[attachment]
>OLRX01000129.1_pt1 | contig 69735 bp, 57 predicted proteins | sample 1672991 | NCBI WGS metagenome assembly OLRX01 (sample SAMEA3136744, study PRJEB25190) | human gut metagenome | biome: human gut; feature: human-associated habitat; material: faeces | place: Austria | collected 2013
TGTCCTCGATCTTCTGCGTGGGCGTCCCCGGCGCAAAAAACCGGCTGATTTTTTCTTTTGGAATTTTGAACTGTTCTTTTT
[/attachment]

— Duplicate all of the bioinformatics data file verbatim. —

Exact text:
>OLRX01000129.1_pt1 | contig 69735 bp, 57 predicted proteins | sample 1672991 | NCBI WGS metagenome assembly OLRX01 (sample SAMEA3136744, study PRJEB25190) | human gut metagenome | biome: human gut; feature: human-associated habitat; material: faeces | place: Austria | collected 2013
TGTCCTCGATCTTCTGCGTGGGCGTCCCCGGCGCAAAAAACCGGCTGATTTTTTCTTTTGGAATTTTGAACTGTTCTTTTT